Skip to main content

One Last Letter

September 2013

Hi Grandma,

I always thought my world would fall apart the day you passed away. I also thought, since you said you would live to be 99, I wouldn't have to worry about it until 2031. Trust you to get those last two numbers backward on me.

You always told us how proud of us you were, but what you may never have realized is how proud we were of you. You had such strength, living through things like losing your mother, divorce, losing Grandpa last year, surviving breast cancer, and even the things we never talked about. Despite all that you were always proud, loving, and supportive of your family.

Thirteen years ago, when I graduated high school, you told me to walk tall and proud of what I had learned, but the most important things I know, I learned from you. Those things were: being friends with your family is way more fun, because you're stuck with them anyway; young girls in Springfield are the worst drivers in the world; and, no matter what happens, you always have to keep going. That last one has never been more important than it is today, because we will miss you, but as long as we keep going, and remember what you taught us, you will never really be gone.

Thank you for being our Grandma. You were better than anyone we could have asked for.

Love you forever,
Always your friend,
~Daniel

Popular posts from this blog

It's Not About the Guns

Fifteen years ago, my mom and I had an interesting discussion about the repercussions of being out. I came out the year before, just before graduating high school, and in the intervening time, had come out to my brother, my grandparents, my co-workers, my friends. Mom and I had danced around the topic a lot, but after my initial coming-out conversations with her, we'd essentially swept it under the rug. When things finally came to a head, I asked her why. Why, of all people, could I not talk to her about this topic?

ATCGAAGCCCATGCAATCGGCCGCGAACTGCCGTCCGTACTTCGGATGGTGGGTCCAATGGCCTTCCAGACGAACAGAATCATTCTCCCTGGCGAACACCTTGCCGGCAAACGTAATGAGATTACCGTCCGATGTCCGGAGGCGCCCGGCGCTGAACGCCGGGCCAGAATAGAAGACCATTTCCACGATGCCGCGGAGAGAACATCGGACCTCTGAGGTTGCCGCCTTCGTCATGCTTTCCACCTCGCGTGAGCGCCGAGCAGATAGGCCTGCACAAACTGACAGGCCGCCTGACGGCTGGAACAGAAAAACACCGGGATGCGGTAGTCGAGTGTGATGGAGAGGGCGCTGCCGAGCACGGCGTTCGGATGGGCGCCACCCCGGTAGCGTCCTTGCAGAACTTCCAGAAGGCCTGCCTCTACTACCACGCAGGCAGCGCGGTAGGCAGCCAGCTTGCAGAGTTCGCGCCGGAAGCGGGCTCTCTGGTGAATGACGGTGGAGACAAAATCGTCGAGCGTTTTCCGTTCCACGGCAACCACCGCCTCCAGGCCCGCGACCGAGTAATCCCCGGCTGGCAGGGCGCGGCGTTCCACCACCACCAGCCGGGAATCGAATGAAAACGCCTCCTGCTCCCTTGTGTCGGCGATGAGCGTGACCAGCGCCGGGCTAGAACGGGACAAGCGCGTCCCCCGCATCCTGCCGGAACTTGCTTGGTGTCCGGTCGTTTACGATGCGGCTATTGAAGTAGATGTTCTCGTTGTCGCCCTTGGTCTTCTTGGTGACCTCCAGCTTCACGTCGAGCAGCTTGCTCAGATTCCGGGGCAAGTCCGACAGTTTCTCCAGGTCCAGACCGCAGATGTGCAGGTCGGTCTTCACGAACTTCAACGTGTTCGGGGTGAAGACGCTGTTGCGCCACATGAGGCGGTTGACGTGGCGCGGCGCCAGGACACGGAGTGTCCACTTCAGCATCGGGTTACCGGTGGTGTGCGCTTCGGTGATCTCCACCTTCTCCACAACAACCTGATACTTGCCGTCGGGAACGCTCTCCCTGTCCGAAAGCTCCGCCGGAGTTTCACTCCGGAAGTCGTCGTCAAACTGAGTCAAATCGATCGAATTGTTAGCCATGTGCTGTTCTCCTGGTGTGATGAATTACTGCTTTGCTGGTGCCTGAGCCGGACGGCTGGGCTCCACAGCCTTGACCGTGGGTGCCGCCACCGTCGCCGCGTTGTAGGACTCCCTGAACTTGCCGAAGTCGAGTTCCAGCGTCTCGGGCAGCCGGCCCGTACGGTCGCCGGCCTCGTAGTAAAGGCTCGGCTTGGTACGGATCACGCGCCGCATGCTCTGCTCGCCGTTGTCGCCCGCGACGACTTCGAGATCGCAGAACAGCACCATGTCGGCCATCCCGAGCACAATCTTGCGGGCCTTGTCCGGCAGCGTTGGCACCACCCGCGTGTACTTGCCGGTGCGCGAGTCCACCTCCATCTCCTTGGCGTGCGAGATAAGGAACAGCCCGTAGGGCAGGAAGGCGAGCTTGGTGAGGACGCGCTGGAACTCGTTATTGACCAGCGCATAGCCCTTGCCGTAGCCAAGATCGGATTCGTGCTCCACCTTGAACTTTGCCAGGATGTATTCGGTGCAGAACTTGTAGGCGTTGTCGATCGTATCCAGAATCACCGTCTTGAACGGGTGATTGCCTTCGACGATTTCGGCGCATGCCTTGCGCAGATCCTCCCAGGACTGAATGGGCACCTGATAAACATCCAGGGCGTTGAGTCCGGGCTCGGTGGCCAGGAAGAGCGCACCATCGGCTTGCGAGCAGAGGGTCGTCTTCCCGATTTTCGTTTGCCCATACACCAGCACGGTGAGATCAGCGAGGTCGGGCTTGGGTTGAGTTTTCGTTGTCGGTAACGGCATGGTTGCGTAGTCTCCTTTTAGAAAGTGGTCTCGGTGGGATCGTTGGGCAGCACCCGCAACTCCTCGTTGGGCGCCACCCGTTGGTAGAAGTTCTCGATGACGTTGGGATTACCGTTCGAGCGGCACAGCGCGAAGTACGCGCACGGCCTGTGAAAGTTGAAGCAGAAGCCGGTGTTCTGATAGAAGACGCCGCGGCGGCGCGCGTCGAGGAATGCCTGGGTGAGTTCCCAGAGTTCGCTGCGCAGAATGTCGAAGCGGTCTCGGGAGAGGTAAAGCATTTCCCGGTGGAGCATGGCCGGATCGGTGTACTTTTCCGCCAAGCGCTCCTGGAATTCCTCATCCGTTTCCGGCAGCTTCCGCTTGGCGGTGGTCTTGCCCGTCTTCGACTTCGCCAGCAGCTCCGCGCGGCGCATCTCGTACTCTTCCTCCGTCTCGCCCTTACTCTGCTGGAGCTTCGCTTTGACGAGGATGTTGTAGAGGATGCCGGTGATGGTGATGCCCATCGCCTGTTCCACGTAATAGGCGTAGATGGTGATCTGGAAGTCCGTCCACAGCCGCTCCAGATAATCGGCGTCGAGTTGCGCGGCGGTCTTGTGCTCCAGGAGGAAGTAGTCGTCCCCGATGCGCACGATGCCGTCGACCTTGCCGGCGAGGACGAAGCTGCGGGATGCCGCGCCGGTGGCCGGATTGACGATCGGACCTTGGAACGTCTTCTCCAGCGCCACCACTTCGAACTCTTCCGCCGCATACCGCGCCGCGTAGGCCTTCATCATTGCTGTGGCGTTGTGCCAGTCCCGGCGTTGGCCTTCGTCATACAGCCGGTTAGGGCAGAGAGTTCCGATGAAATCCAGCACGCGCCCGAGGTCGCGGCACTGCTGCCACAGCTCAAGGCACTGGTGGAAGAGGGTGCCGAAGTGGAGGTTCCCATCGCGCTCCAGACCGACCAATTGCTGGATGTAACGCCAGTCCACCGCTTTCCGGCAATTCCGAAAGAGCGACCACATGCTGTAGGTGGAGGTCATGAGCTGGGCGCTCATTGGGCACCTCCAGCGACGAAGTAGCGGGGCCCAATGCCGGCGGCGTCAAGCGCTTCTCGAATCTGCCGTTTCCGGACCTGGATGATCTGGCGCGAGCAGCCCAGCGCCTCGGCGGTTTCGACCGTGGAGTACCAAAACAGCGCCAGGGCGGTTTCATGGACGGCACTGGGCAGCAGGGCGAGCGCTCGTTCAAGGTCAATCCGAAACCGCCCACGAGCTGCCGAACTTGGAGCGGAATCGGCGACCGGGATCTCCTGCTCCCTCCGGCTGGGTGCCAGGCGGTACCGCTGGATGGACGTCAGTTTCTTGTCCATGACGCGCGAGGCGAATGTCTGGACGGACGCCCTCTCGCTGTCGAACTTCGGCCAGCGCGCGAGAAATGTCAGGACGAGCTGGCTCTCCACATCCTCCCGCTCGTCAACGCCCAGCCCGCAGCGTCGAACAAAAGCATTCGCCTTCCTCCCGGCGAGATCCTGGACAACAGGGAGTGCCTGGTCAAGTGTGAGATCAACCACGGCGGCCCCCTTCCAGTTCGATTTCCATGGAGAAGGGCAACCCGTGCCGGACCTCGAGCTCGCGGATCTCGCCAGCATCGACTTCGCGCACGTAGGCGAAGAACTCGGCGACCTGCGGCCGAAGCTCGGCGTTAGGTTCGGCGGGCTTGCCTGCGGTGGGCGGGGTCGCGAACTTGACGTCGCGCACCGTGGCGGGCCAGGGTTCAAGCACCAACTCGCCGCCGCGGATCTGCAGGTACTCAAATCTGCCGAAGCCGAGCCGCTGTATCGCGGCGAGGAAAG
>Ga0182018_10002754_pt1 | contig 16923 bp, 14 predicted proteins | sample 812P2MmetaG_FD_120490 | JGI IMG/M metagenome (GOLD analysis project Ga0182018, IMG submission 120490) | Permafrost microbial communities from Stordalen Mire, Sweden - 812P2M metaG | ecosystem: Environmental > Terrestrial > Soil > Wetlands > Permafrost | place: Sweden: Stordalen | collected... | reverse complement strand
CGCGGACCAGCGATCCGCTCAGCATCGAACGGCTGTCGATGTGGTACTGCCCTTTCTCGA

"Because there are mean people in this world. There are people who will want to hurt you because of who you are, and who you love, and that scares me."

I took a minute to digest this information. "You work at a bank. If someone robs that bank tomorrow, and decides you're not moving fast enough for them, they could shoot and kill you, and it wouldn't matter to them that you are married, or that you have two sons at home. I could be afraid of what …

Waiting by the Door

Trigger warning: bipolar disorder, mania, depression, self-harm
“I’m tired of feeling sad.” He says it as you are both eating breakfast, his expression drained of life. It has been three days of this, and you know, despite what you may be hoping, that it is far from over. It started a couple weeks ago, not with sadness, but what a psychologist calls, “hypomania.”

Talking about Fitness

I am five feet, eight inches tall, and I weigh about 167 pounds. I have a gym membership which I have used a total of once in the past six months, and I don't eat particularly well, nor particularly consistently. I drink fairly regularly, and in December I even started smoking cigarettes (I know, I know). All things considered, I am in pretty good shape, for a 30-year-old man who does nothing to take care of his body. The funny thing is, any time I start to talk about changing my habits for the better, I almost universally get the same responses. "Ugh. Like you need to lose any weight." "Oh, you look fine. What are you worried about?" "You know, if you start working out, you're not necessarily going to weigh less, because muscle weighs more than fat."

Okay, guys. It seems there are a few things I need to explain about my mentality here.